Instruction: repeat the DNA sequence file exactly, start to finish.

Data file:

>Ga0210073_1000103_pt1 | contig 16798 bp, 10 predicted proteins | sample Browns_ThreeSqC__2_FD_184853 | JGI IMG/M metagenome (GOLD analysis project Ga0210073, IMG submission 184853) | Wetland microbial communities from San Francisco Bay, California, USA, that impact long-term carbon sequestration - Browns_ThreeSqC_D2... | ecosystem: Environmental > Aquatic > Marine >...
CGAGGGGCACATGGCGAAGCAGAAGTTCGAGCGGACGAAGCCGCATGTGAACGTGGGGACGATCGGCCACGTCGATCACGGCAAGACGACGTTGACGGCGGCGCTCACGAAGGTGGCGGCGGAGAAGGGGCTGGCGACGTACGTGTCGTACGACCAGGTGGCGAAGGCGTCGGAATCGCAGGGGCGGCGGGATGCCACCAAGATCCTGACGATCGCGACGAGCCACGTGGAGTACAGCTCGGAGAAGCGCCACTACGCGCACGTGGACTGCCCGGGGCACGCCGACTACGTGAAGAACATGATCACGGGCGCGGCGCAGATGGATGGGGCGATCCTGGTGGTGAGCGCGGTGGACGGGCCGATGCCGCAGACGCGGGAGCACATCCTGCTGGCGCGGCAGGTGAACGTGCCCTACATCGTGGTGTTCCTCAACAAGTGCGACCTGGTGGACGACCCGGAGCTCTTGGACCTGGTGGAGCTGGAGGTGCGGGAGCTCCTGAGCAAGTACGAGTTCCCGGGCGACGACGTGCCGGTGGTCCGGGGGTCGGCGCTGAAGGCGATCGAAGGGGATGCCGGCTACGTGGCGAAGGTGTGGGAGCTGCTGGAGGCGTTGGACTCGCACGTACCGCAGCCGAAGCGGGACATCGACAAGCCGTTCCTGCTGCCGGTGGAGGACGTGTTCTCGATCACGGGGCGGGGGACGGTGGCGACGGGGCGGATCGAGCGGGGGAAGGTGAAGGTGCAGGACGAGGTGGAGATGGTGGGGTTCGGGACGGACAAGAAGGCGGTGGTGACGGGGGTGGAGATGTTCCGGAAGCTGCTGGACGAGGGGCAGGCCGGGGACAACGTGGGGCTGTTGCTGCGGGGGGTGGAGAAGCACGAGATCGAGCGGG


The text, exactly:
>Ga0210073_1000103_pt1 | contig 16798 bp, 10 predicted proteins | sample Browns_ThreeSqC__2_FD_184853 | JGI IMG/M metagenome (GOLD analysis project Ga0210073, IMG submission 184853) | Wetland microbial communities from San Francisco Bay, California, USA, that impact long-term carbon sequestration - Browns_ThreeSqC_D2... | ecosystem: Environmental > Aquatic > Marine >...
CGAGGGGCACATGGCGAAGCAGAAGTTCGAGCGGACGAAGCCGCATGTGAACGTGGGGACGATCGGCCACGTCGATCACGGCAAGACGACGTTGACGGCGGCGCTCACGAAGGTGGCGGCGGAGAAGGGGCTGGCGACGTACGTGTCGTACGACCAGGTGGCGAAGGCGTCGGAATCGCAGGGGCGGCGGGATGCCACCAAGATCCTGACGATCGCGACGAGCCACGTGGAGTACAGCTCGGAGAAGCGCCACTACGCGCACGTGGACTGCCCGGGGCACGCCGACTACGTGAAGAACATGATCACGGGCGCGGCGCAGATGGATGGGGCGATCCTGGTGGTGAGCGCGGTGGACGGGCCGATGCCGCAGACGCGGGAGCACATCCTGCTGGCGCGGCAGGTGAACGTGCCCTACATCGTGGTGTTCCTCAACAAGTGCGACCTGGTGGACGACCCGGAGCTCTTGGACCTGGTGGAGCTGGAGGTGCGGGAGCTCCTGAGCAAGTACGAGTTCCCGGGCGACGACGTGCCGGTGGTCCGGGGGTCGGCGCTGAAGGCGATCGAAGGGGATGCCGGCTACGTGGCGAAGGTGTGGGAGCTGCTGGAGGCGTTGGACTCGCACGTACCGCAGCCGAAGCGGGACATCGACAAGCCGTTCCTGCTGCCGGTGGAGGACGTGTTCTCGATCACGGGGCGGGGGACGGTGGCGACGGGGCGGATCGAGCGGGGGAAGGTGAAGGTGCAGGACGAGGTGGAGATGGTGGGGTTCGGGACGGACAAGAAGGCGGTGGTGACGGGGGTGGAGATGTTCCGGAAGCTGCTGGACGAGGGGCAGGCCGGGGACAACGTGGGGCTGTTGCTGCGGGGGGTGGAGAAGCACGAGATCGAGCGGG